The thought caused her smile to fade. She was ashamedly relieved when she realized it was not her tall, strapping husband tramping down the garden path, although the diminutive warrior maiden who approached moved with Justice’s same determined stride.
“Cat,” Ariane murmured, the breath she released a mingling of trepidation and joy, glad to see the woman returning to her unharmed, apprehensive of what tidings Cat might bring.
Cat hesitated at the place where the path came to a fork, one way leading off in the direction of the orchards and stables.
“Ariane?” she called softly.
“Over here.” Ariane stepped out of the shadows cast by the towering elm trees. As Cat headed toward her, Ariane moved eagerly forward to embrace her friend.
Before Ariane could prevent her, Cat dropped to one knee and carried Ariane’s hand reverently to her lips.
“Hail to you, my Lady of Faire Isle. All honor and glory attend thee.”
“Cat,” Ariane chided, gently trying to disengage her hand from Catriona’s calloused grip. “How many times must I beg you not to greet me thus? I am not a queen.”
“You are to me.” Cat tipped back her head. The sky had lightened just enough for Ariane to make out the smooth curve of her cheek, the fierce light burning in Cat’s blue eyes.
“Ever and always, my lady, my queen, my chieftain.”
Tugging at Cat’s arm, Ariane urged the younger woman to her feet. “I would far rather you think of me as your sister and friend.”
She enveloped Cat in a warm hug, an embrace that Cat returned awkwardly. Even though their friendship spanned a decade, Cat was still not comfortable with such tender displays. That was only to be expected, Ariane thought sadly. During the stormy course of her life, Cat had received little by way of love or gentleness. Even from her mother.
Drawing back, Cat regarded Ariane with gruff affection. “So how fares my chieftain?”
“Better, now that I see my gallowglass safe returned to me,” Ariane replied with a smile, but she took worried note of her friend’s appearance, the smudge of dirt on her cheek, the dust that coated her jerkin. The garment was torn at the shoulder and was that a burn mark on the sleeve?
“Oh, Cat, never tell me you have been fighting.”
“Nay! Did I not promise you? I have not so much as had my sword drawn from its scabbard.” Some of Cat’s wounded indignation faded as she scratched her chin and confessed. “Well, only for a moment or two, but I sheathed it straightaway without so much as pricking anyone. As soon as I found those witches, I hastened back to make my report to you.”
“Then you did find the coven?”
Cat drew herself up. “Did you ever doubt that I would?”
“No.” Ariane had more hoped that Cat wouldn’t, that all the rumors that had carried to Faire Isle would prove to be just wild tales and nothing more.
“And . . . and so?” she faltered.
“And so everything you feared is true. The Sisterhood of the Silver Rose still exists. Although there are not as many of them as before, they are recruiting new members. Unfortunately, I was interrupted before I could ascertain who leads them.” Cat bit her lip, looking chagrined and frustrated by her failure. “The witches wear masks to their gatherings, but they’ve all taken to marking themselves, searing the emblem of a tiny rose onto their right forearms. They are as fanatically devoted to Megaera as ever and determined to recover her. Somehow, they have discovered she was taken out of France. It may be only a matter of time before they find her. Or someone worse does.”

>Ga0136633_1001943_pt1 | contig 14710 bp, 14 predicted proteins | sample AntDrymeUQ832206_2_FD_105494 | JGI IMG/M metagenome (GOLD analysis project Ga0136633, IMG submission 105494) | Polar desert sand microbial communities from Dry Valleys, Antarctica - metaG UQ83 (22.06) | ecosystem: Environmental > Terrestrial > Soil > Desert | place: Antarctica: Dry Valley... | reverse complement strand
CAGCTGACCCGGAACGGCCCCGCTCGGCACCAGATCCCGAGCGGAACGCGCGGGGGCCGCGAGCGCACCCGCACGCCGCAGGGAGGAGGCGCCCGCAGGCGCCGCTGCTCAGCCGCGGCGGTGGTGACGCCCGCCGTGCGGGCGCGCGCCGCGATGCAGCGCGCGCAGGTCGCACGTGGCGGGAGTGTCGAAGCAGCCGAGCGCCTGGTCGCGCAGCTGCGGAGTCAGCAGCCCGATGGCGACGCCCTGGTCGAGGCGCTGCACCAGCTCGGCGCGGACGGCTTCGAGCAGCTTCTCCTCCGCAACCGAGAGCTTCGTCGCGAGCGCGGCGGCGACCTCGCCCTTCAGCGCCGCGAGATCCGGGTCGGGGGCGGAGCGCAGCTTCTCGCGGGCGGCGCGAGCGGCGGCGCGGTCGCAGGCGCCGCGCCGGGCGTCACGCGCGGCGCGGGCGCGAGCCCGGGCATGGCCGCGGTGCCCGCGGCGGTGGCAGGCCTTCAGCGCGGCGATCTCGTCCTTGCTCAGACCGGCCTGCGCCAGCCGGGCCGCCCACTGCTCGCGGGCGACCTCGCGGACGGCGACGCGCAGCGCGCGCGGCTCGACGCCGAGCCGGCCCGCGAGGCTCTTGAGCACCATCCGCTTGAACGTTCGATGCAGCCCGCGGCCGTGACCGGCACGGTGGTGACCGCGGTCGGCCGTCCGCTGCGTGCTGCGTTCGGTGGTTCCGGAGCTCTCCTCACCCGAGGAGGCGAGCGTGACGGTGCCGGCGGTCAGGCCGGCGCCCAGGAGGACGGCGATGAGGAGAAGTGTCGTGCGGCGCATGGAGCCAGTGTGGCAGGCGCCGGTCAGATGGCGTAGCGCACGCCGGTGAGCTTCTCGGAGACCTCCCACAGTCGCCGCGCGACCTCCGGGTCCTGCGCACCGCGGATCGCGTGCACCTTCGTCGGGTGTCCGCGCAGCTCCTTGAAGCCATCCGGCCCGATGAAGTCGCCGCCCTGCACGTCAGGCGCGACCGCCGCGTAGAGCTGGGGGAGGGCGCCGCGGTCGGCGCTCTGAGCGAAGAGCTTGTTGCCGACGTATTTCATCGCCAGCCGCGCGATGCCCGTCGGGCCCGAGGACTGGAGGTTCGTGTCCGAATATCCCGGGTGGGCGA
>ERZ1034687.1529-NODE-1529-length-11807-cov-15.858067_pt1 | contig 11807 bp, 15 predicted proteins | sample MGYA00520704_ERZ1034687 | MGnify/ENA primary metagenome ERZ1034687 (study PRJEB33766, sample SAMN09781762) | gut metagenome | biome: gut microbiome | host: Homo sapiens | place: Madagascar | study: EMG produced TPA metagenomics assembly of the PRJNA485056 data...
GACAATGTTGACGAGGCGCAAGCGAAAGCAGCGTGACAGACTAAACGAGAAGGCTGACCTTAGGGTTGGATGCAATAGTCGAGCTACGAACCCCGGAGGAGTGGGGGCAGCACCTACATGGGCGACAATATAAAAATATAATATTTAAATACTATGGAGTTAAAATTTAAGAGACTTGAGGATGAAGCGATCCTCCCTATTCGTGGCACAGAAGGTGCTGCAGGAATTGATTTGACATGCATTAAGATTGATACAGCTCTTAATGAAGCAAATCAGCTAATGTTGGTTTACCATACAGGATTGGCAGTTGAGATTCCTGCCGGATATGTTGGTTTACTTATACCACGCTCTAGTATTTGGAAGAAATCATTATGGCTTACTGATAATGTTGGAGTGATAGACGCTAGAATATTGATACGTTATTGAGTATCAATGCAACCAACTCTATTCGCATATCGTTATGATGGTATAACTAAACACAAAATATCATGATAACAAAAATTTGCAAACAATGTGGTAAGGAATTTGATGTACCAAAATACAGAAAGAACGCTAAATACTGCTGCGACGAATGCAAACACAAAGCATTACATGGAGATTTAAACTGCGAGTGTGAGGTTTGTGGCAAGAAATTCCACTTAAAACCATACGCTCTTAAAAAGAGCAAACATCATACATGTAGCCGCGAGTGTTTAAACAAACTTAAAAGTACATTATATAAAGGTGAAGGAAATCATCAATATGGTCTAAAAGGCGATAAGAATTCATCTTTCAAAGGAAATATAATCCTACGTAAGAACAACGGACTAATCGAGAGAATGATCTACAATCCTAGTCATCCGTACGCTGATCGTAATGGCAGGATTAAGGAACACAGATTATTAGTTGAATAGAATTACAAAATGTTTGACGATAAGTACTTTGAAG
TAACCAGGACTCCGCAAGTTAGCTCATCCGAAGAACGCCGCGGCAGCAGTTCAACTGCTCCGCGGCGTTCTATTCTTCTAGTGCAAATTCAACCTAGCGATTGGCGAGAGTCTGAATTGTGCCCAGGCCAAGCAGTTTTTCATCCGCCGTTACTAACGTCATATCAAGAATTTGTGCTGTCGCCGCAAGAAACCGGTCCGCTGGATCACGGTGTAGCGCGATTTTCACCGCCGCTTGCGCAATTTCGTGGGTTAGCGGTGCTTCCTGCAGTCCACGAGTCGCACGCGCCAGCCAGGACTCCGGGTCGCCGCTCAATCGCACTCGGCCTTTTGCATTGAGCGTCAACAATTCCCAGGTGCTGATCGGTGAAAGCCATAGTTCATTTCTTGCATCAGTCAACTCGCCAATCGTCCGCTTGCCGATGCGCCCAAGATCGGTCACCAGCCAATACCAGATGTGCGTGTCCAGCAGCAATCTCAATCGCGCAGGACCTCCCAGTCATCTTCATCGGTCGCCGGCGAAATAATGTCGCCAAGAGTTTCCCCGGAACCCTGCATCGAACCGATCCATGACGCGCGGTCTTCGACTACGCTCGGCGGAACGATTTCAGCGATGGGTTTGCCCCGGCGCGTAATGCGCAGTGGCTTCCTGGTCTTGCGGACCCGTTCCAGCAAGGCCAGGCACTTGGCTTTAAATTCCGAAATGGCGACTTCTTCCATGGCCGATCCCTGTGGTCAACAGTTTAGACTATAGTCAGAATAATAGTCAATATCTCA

Ariane paled at hearing her worst dread confirmed. She closed her eyes, swaying a little as her head swam.
“My lady!” Cat cried. She slipped her arm about Ariane’s waist, bracing her. She guided Ariane toward one of the garden benches, easing her down onto the cold stone.
Ariane bent forward, lowering her head, taking in long slow breaths until the garden began to stop spinning. Cat hunkered down in front of her, chafing her wrist, her voice full of concern.
“What shall I do? Can I get you some water? Or should I summon milord to carry you into the house?”
Ariane shook her head, straightening up as she recovered, feeling foolish over her display of weakness.
“No, it’s nothing,” she insisted. “I occasionally get these spells of lightheadedness. Quite normal for a woman in my condition.”
Cat scowled, looking far from convinced. “ ’Tis clear to me you have not been taking proper care of yourself. What were you doing out of your bed at such an hour? I am surprised himself would have allowed it, especially you being with child and all.”
Ariane said nothing, but the guilty way she averted her face must have told Cat all she needed to know. The Irishwoman rocked back on her heels, groaning.
“Ah, by all the saints. You haven’t told him yet. But isn’t that a bit daft? Milord is bound to notice soon. I am surprised he hasn’t already, himself being such a deep and clever one.”